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More and more people are finding themselves living paycheck to paycheck in the greater Tampa Bay region. In some places, rent has doubled. The cost of everyday goods — like gas and groceries — keeps creeping up. All the while, wages lag behind and the affordable housing crisis looms. Amid cost-of-living increases, WUSF is focused on documenting how people are making ends meet.

Gen Z’s net worth is being undercut by college debt

Woman sits at a desk in front of a laptop and holds her head in her hands distressed.
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Not only are more people missing work for their mental health, they're also staying out for longer periods of time, the survey found.

Generation Z, with members aged 11 to 26 years old, is the most recent generation to enter the workforce. Experts say their financial futures are uncertain.

The first members of Generation Z to enter the workforce are making more, by comparison, than earlier generations.

While these young adults have higher incomes, personal finance expert Robert Farrington said they also have higher average debts and expenses.

“Even though younger adults are earning more ... the cost of life today — and servicing the debt that they went to college for — are not letting them grow their net worth and build those assets like earlier generations were able to,” he said.

Farrington's analysis of Gen Z workers, for those aged 23 to 26 years old, found their average net worth to be around negative $22,000.

For Gen Z workers who are 26 years old, their net worth averages negative $17,347. For 23-year-olds in the workforce, their net worth sits at about negative $31,000, according to the College Investor analysis.

Farrington said inflation is largely to blame for the growing starting salaries — and the growing debts — for younger cohorts entering the workforce.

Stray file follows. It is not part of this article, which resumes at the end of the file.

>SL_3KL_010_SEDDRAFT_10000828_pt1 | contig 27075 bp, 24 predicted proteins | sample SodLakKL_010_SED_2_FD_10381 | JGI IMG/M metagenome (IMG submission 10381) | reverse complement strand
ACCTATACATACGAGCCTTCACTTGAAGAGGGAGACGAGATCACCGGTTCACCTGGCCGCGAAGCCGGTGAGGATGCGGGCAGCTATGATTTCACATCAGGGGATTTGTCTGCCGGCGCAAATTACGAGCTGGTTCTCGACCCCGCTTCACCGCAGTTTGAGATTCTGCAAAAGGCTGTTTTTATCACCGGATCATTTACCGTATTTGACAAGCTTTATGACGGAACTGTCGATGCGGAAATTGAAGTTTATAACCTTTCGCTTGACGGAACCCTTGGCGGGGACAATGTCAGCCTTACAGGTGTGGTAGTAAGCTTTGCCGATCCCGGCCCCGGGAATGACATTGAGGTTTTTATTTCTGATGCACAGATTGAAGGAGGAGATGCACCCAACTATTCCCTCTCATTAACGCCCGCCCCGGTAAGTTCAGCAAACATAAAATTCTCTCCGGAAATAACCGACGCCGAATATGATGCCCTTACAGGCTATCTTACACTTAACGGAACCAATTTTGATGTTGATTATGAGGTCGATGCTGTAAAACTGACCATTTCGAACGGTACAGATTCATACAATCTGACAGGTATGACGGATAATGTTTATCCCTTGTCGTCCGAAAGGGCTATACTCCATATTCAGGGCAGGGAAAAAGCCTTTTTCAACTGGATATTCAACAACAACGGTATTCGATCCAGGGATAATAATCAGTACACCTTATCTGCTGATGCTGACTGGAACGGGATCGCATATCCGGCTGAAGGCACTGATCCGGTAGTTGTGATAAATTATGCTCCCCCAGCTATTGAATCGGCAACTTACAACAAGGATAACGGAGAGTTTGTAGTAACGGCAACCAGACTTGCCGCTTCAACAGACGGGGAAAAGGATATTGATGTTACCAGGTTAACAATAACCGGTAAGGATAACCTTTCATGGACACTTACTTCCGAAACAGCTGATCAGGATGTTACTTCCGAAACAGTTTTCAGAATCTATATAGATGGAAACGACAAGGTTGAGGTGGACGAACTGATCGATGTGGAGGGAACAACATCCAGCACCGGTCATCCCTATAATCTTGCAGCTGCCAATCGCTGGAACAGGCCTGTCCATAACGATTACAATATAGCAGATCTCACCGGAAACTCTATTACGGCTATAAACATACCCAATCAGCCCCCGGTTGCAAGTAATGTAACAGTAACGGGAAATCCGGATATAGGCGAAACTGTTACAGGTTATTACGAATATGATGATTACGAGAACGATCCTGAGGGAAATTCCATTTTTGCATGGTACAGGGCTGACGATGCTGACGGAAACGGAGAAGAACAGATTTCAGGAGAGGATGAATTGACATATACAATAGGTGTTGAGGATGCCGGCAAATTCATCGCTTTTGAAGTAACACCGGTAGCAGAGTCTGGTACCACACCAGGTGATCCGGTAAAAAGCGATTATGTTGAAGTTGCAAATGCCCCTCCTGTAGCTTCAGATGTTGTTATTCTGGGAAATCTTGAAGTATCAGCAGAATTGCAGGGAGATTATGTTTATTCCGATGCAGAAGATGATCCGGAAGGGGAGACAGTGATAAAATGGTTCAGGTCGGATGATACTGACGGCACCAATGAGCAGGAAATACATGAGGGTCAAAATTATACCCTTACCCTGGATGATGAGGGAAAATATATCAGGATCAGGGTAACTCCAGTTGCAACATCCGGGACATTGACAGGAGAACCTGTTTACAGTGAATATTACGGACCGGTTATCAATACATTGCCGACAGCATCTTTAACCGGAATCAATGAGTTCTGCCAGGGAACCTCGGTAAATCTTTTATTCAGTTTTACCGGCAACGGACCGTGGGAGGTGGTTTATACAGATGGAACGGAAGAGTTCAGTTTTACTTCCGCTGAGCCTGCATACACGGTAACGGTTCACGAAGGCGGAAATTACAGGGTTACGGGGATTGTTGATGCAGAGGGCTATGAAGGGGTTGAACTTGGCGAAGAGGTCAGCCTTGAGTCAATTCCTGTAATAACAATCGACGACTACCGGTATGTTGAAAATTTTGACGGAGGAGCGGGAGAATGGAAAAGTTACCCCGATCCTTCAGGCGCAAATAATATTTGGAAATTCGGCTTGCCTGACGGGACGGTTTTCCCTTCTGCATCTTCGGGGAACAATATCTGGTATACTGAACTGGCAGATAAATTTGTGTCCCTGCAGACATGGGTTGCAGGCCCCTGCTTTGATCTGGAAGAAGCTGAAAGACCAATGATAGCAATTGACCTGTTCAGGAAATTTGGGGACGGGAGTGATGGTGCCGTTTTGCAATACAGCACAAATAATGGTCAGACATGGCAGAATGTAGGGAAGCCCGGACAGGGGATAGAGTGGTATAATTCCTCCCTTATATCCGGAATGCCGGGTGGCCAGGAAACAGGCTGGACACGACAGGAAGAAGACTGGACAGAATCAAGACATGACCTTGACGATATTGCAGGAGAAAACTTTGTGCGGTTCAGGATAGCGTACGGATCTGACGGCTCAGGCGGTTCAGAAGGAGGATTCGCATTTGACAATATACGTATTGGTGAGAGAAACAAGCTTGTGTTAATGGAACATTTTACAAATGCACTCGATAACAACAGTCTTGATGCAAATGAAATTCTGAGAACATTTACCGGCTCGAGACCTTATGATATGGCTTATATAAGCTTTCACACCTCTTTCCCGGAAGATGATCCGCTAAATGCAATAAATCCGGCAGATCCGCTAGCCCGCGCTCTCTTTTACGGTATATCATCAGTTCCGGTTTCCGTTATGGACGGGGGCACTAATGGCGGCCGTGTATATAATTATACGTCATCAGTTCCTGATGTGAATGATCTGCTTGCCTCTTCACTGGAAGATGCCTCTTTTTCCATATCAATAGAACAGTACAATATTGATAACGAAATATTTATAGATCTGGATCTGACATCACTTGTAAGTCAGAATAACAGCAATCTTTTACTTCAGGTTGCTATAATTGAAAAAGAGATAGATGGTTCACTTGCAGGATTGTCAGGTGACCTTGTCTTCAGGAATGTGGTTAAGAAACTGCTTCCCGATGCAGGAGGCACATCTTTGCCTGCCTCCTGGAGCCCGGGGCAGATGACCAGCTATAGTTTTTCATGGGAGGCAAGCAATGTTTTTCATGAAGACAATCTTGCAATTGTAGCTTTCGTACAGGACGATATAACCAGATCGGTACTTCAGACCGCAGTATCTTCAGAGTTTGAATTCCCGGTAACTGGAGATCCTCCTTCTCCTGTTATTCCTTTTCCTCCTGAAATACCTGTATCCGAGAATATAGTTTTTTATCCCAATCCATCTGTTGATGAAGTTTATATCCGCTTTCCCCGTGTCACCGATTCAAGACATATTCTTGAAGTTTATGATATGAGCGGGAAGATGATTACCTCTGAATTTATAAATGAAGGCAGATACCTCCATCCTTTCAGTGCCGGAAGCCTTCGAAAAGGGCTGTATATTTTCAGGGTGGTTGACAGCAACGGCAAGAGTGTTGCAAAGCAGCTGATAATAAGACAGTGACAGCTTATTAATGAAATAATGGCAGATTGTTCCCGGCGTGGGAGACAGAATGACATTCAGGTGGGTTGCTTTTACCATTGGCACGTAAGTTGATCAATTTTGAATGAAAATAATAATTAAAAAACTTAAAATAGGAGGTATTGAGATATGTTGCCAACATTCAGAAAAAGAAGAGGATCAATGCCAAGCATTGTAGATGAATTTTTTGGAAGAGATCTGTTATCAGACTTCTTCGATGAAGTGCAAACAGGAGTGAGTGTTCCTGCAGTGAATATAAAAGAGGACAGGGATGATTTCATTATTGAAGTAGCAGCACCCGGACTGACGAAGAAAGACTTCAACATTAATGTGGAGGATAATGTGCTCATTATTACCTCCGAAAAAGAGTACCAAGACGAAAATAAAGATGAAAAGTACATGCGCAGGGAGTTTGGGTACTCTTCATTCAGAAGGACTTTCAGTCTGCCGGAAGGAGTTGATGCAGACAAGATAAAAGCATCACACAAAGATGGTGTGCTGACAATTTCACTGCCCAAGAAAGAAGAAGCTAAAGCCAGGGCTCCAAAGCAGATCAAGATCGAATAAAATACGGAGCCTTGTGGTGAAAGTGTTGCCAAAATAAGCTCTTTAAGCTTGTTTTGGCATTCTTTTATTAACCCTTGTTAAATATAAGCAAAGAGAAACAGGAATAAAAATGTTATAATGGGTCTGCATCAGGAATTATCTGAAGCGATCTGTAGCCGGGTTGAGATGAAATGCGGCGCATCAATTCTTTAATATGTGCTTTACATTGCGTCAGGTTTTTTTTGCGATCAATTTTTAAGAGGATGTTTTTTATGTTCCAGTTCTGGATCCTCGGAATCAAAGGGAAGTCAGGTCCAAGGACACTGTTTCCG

According to Forbes, the cost of college tuition has outpaced every other U.S. good or service outside of medical expenses.

For Gen Z college graduates, that means significant student loan debt.

Looking at college graduating classes 2019 through 2022, Gen Z borrowers owe an average of $36,600 in student debt.

Research by Pew Charitable Trusts suggests that the double-blow of resuming student loan repayments amid record cost-of-living increases has left borrowers with very little extra room in the budget.

In turn, Farrington said Gen Z workers are making very different lifestyle choices compared to earlier generations.

“A lot of these milestones that older adults in the United States had earlier are just going to happen later,” he said.

Beyond delaying major life expenses, like buying a home or raising children, he said younger members of Gen Z are more likely to skip college because of the cost.

In the workforce, it’s becoming more common for this age group to work remotely and work multiple jobs.

Gabriella Paul covers the stories of people living paycheck to paycheck in the greater Tampa Bay region for WUSF. She's also a Report for America corps member. Here’s how you can share your story with her.

I tell stories about living paycheck to paycheck for public radio at WUSF News. I’m also a corps member of Report For America, a national service program that places journalists in local newsrooms.
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